My Vocational Story
I have been blessed with the good fortune of having varied careers. I spent 25 years working as a woodworker building kitchen cabinets, store fixtures, and very high-end residential furniture, cabinetry and millwork. My college engineering background contributed to this as I could produce detailed plans and drawings for all the different shops where I worked. I also ran my own woodworking business for six years, culminating in fulfilling a commission for building a sailboat. I took on this project less from a knowledge of boat building, more from “I don’t know I can’t do that.” A bit iffy, but served me well at the time.
During the last five years of that career, I began feeling a strong desire for something different, something that involved more people and a wider exposure to the world. I had no sense of what that would be, but knew I had to be doing something different, a different way for me to express in the world. It was also about this time that I began to do some serious personal work, and my sense of dissatisfaction with woodworking fully manifested. Now, I am fortunate and grateful to have the skills of woodworking, to play in the dust, and be creative. I have a full shop at my home – my sanctuary and respite from stress and worry.
About this same time I became involved in the men’s work that was happening in the late 80s, early 90s. Aikido was prominent inside the movement, and through that I began my Aikido practice. Serendipitously, it was also how I met Richard Strozzi-Heckler and began to study with him. Richard is the Sensei at the Aikido dojo where I have been practicing for the past 23 years having earned the rank of second-degree black belt. A couple of years after beginning training with Richard, I shifted my personal work to work directly with him.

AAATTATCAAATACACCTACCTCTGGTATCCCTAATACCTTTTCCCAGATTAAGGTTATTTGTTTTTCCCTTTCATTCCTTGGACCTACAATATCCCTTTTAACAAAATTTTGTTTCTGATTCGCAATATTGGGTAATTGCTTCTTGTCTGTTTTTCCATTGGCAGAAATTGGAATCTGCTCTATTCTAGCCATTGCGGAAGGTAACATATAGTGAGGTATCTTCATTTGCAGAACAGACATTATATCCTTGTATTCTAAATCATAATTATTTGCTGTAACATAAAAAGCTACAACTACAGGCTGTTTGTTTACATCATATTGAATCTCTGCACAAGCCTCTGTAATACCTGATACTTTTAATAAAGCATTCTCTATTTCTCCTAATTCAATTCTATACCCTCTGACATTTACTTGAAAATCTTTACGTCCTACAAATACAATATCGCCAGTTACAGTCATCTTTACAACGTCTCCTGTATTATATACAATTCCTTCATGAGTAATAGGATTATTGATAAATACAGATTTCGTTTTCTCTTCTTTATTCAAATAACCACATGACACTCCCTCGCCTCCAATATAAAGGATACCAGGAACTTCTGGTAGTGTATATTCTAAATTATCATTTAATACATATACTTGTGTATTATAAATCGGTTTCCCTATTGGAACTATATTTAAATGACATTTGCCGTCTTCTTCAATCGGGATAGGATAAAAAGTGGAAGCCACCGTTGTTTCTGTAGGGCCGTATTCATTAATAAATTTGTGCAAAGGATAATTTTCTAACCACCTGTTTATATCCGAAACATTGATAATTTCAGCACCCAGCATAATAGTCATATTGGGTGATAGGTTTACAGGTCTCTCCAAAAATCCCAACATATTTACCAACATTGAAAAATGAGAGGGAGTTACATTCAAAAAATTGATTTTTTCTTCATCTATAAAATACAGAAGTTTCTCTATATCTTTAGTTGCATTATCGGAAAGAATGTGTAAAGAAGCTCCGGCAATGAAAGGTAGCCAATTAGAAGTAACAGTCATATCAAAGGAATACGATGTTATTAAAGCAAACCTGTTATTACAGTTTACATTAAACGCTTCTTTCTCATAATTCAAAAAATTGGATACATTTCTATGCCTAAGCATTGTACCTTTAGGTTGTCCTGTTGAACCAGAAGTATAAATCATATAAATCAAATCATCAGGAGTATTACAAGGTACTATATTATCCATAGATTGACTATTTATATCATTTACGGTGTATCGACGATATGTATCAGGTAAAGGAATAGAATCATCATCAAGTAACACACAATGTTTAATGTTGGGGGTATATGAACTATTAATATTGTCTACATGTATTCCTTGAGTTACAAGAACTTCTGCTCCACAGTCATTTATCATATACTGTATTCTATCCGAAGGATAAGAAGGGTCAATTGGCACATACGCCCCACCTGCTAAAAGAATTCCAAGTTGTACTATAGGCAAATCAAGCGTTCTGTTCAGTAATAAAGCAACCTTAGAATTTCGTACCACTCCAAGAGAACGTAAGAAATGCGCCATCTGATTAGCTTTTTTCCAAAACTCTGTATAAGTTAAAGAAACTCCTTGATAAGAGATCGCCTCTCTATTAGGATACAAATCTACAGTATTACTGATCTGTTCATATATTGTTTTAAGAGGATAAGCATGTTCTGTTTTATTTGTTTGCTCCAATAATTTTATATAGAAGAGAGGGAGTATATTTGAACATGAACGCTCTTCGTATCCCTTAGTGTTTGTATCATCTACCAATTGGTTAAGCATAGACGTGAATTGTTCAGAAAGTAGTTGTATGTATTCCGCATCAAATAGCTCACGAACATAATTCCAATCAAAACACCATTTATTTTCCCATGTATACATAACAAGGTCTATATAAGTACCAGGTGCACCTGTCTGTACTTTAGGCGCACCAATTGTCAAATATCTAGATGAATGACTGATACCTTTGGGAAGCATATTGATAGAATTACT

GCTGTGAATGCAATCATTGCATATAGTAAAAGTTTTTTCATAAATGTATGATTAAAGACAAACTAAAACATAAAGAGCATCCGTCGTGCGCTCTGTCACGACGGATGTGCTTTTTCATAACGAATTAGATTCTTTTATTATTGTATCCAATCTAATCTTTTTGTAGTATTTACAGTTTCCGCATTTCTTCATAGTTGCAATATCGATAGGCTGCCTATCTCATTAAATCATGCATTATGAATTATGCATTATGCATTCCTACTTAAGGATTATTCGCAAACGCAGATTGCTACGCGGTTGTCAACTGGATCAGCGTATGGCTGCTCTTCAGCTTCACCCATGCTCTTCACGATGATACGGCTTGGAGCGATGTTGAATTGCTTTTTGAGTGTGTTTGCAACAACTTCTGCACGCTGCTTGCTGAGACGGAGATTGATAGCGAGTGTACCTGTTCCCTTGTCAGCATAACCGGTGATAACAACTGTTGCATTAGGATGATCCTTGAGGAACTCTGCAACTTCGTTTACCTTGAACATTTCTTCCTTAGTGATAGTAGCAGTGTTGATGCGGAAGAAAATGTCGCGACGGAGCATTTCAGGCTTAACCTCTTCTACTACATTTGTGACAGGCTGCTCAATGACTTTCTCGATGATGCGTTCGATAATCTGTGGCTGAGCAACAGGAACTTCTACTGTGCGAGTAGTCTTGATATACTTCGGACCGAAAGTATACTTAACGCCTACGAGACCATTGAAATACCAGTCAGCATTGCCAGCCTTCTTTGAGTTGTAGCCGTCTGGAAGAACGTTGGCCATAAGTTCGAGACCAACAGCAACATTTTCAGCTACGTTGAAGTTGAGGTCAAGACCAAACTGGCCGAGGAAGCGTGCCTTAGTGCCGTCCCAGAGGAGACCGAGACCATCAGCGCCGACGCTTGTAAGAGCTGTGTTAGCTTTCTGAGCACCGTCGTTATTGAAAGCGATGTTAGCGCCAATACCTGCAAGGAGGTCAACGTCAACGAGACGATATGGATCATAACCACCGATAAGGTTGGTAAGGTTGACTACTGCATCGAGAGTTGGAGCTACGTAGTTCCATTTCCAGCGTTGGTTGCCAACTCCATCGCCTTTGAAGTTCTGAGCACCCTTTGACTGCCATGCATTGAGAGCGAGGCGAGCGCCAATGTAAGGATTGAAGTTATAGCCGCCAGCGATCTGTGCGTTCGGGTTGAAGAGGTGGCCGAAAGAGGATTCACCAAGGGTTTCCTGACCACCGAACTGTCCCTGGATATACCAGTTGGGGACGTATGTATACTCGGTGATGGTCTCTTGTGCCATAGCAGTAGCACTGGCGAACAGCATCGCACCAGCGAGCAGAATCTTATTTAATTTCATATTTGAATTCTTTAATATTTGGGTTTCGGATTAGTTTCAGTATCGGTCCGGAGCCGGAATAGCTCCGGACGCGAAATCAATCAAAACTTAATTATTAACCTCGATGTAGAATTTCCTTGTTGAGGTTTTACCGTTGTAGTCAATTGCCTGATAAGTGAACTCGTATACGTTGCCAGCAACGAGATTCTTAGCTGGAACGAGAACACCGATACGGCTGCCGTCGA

It is through this relationship I became acquainted with somatics. My first course in somatics was through the Lomi School, co-taught by Richard Strozzi-Heckler and Robert Hall. My intention in that course was to find a new career. It was not originally my intention to do somatics, but guess what! My second course was through Strozzi Institute and it became clear to me that my path was to be a Somatic Practitioner. I made plans to shift from woodworking to Somatic Coaching, and in the middle of my third course with the Institute, I was offered a position at Strozzi Institute. It was also during this time that I spent a year working with Robert Hall learning his style of somatics and gestalt processing.
I continued to work and teach full-time through Strozzi Institute for 18 years. I have had the honor and pleasure to teach publicly-enrolled courses in the US, the UK, China, and Singapore. I have also coached many individuals and couples through organizational work and through public courses.
During these years I was taught and groomed by Richard Strozzi–Heckler to become a Strozzi Institute primary teacher in their public courses, a master somatic coach, and a teacher of somatic transformation in organizations. I spent hours, days, weeks, and years watching, studying, and learning with Richard. It is truly my good fortune to have spent two decades with the real master of somatic transformation, to have been shaped by his care and mastery, and to have inherited the depth of this discourse in an organic way. I feel fortunate to have spent years working in the purest aspects of the possibility of somatics.